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Historic high-rise sold as downtown L.A.'s former business district thrives

Historic high-rise sold as downtown L.A.'s former business district thrives
A bicyclist pedals along 6th Street in downtown Los Angeles, past the Santa Fe Lofts building. Completed in 1908 as offices, it had been converted to apartments and was just sold for nearly $70 million to a Sherman Oaks firm. (Mel Melcon / Los Angeles Times)

One of downtown's oldest tall buildings, the former Los Angeles offices of the Atchison, Topeka and Santa Fe Railroad, sold this week for nearly $70 million to a residential developer.

Now known as the Santa Fe Lofts, the 11-story tower at Main and 6th streets, which opened in 1908, has been an apartment building for more than a decade and was owned by investor Capital Foresight.

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The new owner, MWest Holdings, plans to spend an additional $6 million to renovate and upgrade the 132-unit complex, said Matthew Ellis, chief investment officer of the Sherman Oaks landlord and developer.

MWest specializes in turning some of the city's oldest buildings into luxury housing. Company projects include the Wilshire Royale and Park Wilshire apartment buildings near MacArthur Park, which date to the 1920s, and the San Fernando Building, completed in 1906 in what is now downtown's Old Bank District.

Thousands of new luxury housing units have been built downtown in the last few years, but old buildings can still compete for tenants, Ellis said.

"There are a finite number of these historic buildings and it is our belief these buildings will outperform in good markets and bad," he said. "People love the high- ceilinged, light-filled units these historic buildings provide."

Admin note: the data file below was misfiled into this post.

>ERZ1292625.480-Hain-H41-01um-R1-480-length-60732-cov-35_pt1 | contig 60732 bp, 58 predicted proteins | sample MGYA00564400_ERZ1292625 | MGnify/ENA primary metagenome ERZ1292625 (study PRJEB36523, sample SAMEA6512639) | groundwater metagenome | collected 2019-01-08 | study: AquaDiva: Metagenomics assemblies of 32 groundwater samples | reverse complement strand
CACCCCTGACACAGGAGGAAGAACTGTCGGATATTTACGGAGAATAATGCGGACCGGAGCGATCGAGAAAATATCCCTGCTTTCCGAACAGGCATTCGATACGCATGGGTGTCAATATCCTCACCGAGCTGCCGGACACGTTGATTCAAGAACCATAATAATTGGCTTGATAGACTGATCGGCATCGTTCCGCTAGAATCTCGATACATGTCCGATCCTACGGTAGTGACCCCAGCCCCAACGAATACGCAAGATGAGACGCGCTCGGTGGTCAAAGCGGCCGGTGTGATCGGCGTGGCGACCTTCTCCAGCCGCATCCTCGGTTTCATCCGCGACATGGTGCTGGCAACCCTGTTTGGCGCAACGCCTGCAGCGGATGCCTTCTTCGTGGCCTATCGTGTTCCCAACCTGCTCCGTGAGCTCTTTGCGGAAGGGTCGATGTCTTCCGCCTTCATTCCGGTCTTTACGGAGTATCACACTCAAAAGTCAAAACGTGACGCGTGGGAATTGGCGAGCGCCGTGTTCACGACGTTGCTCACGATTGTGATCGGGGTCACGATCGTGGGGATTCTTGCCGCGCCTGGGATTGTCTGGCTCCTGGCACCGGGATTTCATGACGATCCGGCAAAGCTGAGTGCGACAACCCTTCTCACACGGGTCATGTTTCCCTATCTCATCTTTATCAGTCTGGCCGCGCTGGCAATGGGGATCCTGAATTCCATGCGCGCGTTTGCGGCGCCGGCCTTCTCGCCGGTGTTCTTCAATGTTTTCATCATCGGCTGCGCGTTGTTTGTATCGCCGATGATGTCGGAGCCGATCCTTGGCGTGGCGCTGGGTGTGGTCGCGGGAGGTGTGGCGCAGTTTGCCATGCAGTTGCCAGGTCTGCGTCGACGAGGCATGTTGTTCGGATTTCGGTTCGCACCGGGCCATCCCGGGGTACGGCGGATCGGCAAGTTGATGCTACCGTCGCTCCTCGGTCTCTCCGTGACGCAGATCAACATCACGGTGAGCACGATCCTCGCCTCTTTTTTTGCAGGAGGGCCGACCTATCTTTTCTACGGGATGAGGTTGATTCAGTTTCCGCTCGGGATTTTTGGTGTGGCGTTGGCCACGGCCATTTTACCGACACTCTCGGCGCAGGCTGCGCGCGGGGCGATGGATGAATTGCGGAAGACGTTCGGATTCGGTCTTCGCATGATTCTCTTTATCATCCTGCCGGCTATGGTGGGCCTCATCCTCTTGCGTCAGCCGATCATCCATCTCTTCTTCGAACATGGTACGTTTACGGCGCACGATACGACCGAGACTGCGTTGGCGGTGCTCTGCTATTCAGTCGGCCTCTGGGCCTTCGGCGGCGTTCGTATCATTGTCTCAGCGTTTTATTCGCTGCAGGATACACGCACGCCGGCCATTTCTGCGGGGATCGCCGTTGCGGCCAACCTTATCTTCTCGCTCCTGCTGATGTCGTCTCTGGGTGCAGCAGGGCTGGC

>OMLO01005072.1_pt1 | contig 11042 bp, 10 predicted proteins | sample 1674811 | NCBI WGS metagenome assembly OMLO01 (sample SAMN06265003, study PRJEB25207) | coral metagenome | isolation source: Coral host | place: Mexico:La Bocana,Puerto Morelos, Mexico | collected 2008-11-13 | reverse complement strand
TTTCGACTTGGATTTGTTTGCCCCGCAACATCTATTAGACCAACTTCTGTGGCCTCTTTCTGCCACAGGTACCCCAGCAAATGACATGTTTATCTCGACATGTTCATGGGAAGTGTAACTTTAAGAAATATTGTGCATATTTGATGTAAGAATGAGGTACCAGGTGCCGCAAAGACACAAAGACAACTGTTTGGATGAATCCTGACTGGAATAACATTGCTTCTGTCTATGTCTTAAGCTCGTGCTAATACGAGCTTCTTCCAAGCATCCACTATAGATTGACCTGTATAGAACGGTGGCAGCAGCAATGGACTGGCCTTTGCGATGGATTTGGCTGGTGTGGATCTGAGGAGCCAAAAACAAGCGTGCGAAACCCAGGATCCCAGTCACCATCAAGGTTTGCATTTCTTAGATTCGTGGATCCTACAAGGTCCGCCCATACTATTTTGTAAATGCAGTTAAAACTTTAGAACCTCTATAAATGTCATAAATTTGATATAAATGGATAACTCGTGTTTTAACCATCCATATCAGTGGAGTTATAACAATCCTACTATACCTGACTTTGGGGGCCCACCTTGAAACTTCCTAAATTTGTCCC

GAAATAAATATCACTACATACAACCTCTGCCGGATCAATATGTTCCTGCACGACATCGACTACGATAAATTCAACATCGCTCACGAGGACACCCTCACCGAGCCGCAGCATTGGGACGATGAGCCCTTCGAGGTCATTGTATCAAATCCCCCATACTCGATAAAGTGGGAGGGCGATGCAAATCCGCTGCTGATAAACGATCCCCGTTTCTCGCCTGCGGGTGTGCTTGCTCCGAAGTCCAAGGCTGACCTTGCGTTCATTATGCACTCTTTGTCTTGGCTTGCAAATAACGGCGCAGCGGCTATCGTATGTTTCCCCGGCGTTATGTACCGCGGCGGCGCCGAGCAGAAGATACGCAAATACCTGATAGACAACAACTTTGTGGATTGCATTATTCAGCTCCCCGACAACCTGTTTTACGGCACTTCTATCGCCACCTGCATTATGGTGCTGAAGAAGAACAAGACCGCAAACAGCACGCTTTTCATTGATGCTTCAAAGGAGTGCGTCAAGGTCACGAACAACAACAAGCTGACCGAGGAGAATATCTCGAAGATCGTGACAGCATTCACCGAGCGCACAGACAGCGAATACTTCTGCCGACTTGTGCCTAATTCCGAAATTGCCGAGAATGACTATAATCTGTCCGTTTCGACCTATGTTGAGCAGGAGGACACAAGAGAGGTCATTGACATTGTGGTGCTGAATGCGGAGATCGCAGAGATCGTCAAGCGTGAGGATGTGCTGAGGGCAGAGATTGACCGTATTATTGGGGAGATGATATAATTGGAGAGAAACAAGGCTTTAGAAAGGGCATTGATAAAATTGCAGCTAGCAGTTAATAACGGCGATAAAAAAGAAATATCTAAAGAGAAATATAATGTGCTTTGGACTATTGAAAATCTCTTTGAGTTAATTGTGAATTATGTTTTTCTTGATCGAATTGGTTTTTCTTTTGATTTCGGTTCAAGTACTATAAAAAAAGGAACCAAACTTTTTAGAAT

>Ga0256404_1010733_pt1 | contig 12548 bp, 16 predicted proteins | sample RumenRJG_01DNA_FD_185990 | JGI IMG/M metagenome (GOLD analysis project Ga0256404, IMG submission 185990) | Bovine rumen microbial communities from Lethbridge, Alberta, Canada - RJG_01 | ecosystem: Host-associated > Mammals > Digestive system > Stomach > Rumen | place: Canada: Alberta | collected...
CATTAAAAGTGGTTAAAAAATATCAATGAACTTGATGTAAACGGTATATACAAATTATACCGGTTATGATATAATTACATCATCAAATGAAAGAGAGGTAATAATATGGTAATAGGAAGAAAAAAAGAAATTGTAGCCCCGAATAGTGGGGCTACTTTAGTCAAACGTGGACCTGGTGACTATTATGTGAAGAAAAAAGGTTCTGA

To help compete with new buildings, MWest will improve the roof deck and add tenant amenities to the now-unused basement, including a gym, business center and screening room.

The upgrade that will begin shortly is another sign that the neighborhood has substantially improved in the last two decades, said real estate broker Mike Condon Jr. of Cushman & Wakefield, who helped arrange the Santa Fe Lofts sale, which closed Thursday.

The Santa Fe Lofts is across the street from the former Pacific Electric Red Car train terminal and headquarters, another historic building, which opened in 1905. The surrounding area was considered "fringe skid row" and widely perceived as unsafe not many years ago, Condon said.

Since then, dozens of new residential buildings have opened downtown including an apartment building that was completed last year next to the Santa Fe Lofts. "We're finally getting a nice blend of new and old buildings," Condon said.

The Santa Fe office building was considered a marvel more than a century ago when it was built by lumber mill mogul George Kerckhoff.

"The long-planned Kerckhoff Building will be one of the finest office buildings in this city of magnificent structures," The Times reported in 1907, "that will top the great Pacific Electric Building by two full stories."

An addition to the Kerckhoff building was added in 1916 and the current complex is still made up of two separate structures. Kerckhoff was a partner in a business that supplied ice to Santa Fe rail cars, which led to the railroad's tenancy in the building, historian Greg Fischer said.

The railroad's La Grande Station terminal was to the east, on a site now occupied by the 438-unit One Santa Fe apartment complex built in 2014 on Santa Fe Avenue, Fischer said.

Twitter: @rogervincent

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